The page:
Hip replacement is surgery for patients with severe hip damage. The most common cause of damage is osteoarthritis. Osteoarthritis causes pain, swelling, and reduced motion in the joints. It can interfere with daily activities. If other treatments such as physical therapy, pain medicines, and exercise haven’t helped, hip replacement surgery might be an option.
During a hip replacement surgery, the surgeon removes damaged cartilage and bone from the hip joint and replaces them with new, artificial parts. The surgery will replace all or part of the hip joint with a man-made joint. The artificial joint is called a prosthesis.
The hip joint is made up of 2 major parts. One or both parts may be replaced during surgery:
- The hip socket (a part of the pelvic bone called the acetabulum)
- The upper end of the thighbone (called the femoral head)
The new hip that replaces the old one is made up of these parts:
- A socket, which is usually made of strong metal.
- A liner, which fits inside the socket. It is usually plastic. Newer materials are available now, like ceramic or metal. The liner allows the hip to move smoothly.
- A metal or ceramic ball that will replace the round head (top) of the thigh bone.
- A metal stem that is attached to the thigh bone to anchor the joint.
A doctor may recommend a hip replacement for these problems:
- Patient can’t sleep through the night because of hip pain.
- Hip pain has not gotten better with other treatments.
- Hip pain limits or prevents patient from doing normal activities, such as bathing, preparing meals, doing household chores, and walking.
- Patient has problems walking that require to use a cane or walker.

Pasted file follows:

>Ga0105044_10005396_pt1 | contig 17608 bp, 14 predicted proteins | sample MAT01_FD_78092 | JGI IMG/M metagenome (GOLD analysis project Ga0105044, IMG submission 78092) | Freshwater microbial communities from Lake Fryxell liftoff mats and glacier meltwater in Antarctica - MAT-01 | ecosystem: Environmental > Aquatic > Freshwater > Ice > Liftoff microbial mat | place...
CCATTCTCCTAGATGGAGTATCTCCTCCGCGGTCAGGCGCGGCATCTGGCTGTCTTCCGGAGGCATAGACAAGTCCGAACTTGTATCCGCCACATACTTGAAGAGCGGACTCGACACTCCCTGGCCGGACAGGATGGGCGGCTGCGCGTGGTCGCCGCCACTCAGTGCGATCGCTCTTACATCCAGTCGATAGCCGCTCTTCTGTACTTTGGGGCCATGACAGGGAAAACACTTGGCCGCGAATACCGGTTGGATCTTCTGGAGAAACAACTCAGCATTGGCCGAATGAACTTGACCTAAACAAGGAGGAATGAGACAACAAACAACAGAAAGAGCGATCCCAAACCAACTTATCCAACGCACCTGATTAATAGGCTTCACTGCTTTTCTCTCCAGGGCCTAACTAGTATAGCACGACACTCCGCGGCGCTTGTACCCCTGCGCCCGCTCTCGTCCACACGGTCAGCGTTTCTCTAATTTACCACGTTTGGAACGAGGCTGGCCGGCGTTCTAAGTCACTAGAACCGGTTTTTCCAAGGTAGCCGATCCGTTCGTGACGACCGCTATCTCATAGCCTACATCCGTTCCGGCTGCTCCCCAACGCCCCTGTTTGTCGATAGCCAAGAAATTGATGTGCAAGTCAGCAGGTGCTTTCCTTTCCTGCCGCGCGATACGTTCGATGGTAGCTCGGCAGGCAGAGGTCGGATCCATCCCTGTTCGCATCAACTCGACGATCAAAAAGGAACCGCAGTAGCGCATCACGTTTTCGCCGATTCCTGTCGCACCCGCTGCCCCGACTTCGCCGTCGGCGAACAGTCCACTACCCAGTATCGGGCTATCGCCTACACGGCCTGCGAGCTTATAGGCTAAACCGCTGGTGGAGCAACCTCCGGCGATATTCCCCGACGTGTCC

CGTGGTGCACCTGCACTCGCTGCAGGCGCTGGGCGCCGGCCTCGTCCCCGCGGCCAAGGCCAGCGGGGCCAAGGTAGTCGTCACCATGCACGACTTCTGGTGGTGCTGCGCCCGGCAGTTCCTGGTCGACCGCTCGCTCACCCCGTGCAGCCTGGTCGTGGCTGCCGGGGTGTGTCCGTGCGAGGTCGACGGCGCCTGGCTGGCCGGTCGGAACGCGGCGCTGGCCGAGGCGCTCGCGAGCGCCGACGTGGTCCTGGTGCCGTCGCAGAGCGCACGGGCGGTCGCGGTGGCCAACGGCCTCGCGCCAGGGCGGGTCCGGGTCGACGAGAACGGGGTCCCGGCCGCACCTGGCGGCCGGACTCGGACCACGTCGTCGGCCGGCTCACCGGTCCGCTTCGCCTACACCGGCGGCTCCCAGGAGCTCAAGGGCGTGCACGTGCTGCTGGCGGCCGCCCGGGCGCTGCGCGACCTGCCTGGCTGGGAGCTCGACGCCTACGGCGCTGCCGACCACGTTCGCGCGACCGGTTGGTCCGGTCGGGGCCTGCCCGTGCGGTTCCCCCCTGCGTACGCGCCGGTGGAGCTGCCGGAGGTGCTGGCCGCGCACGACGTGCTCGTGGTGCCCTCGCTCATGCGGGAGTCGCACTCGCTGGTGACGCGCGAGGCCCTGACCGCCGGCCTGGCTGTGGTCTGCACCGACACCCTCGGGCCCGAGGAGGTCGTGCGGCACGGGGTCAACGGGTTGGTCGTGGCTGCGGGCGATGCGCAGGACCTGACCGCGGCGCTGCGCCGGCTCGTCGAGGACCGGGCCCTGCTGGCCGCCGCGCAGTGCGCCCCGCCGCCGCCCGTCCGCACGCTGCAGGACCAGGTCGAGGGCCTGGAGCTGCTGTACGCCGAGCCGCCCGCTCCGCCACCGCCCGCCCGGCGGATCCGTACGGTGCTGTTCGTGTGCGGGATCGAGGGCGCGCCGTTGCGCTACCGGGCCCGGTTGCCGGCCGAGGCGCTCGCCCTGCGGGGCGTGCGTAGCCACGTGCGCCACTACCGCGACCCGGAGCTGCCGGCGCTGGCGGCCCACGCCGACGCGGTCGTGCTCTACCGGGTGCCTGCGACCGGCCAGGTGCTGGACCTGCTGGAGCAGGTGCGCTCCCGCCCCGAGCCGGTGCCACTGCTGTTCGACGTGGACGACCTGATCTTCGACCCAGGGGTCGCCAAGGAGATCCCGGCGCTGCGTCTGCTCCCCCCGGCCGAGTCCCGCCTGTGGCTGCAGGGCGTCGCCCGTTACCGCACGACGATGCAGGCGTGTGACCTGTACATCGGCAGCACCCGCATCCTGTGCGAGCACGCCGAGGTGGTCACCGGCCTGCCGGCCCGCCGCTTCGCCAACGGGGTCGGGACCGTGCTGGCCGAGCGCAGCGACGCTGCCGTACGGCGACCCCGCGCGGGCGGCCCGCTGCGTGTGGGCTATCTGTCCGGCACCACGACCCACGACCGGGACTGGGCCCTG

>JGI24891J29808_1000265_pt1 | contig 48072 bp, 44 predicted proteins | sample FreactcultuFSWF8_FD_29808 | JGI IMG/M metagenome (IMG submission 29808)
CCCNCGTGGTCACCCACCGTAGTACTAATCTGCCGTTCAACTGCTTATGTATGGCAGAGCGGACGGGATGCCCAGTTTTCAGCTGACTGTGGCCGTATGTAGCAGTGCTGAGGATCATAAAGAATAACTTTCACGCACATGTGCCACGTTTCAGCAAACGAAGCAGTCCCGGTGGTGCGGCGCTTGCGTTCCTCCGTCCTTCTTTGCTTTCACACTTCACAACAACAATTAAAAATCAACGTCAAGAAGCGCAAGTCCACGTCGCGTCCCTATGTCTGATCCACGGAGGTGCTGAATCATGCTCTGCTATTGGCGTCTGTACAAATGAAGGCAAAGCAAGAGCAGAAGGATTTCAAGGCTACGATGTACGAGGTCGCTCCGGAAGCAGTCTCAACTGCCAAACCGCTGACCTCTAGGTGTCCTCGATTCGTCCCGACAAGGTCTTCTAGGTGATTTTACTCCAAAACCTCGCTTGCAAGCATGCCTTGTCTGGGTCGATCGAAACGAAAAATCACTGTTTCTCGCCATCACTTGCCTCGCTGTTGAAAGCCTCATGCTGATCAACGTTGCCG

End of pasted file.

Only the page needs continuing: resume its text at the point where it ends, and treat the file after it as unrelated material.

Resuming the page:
Other reasons for replacing the hip joint are:
- Fractures in the thigh bone. Older adults often have a hip replacement for this reason.
- Hip joint tumors.
A hip replacement can:
- Relieve pain
- Help the hip joint work better
- Improve walking and other movements
The patient will have one of 2 types of anesthesia:
- General anesthesia – patient will be asleep and unable to feel pain.
- Regional (spinal or epidural) anesthesia – anesthetic is put into the back to make the patient numb below the waist. Patient will also get medication to make him/her sleepy.
After administering anesthesia, the surgeon will make a surgical cut to open up the hip joint. This cut is often over the buttocks. Then the surgeon will:
- Cut and remove the head of the thigh bone.
- Clean out the hip socket and remove the rest of the cartilage and damaged or arthritic bone.
- Put the new hip socket in place, a liner is then placed in the new socket.
- The metal stem is then inserted into the thigh bone.
- Place the correct-sized ball for the new joint.
- Secure all of the new parts in place, sometimes with a special cement.
- Repair the muscles and tendons around the new joint.
- Close the surgical wound.
This surgery takes about 1 to 3 hours.
Minimally Invasive Hip Replacement
In a minimally invasive hip replacement, a smaller surgical cut is used. Also, fewer muscles around the hip are cut or detached.
To perform this surgery:
- A cut will be made in one of three places — on the back of the hip (over the buttock), on the front of the hip (near the groin), or on the side of the hip.
- In most cases, the cut will be 3 to 6 inches long. In a regular hip replacement surgery, the cut is 10 to 12 inches long.
- The surgeon will use special instruments to work through the small cut.
- Surgery involves cutting and removing bone. The surgeon will remove some muscles and other tissues. Less tissue is removed than in regular surgery. Most of the time, muscles are not cut or detached.
This procedure uses the same type of hip replacement implants as regular surgery.
Hospital stay will be for 1 to 3 days. The patient will be asked to start moving and walking as soon as the first day after surgery.
Patients who had minimally invasive hip replacement can have a shorter stay in the hospital and faster recovery.
Hip replacement surgery results are often excellent. Most or all of the pain and stiffness should go away. The patient is expected to walk without walking aids at about 1 to 2 weeks after the surgery.
Some people may have problems with infection, loosening, or even dislocation of the new hip joint.
Over time, the artificial hip joint can loosen. This can happen after as long as 15 to 20 years. A second replacement may be needed.
Younger, more active people may wear out parts of their new hip. It may need to be replaced before the artificial hip loosens.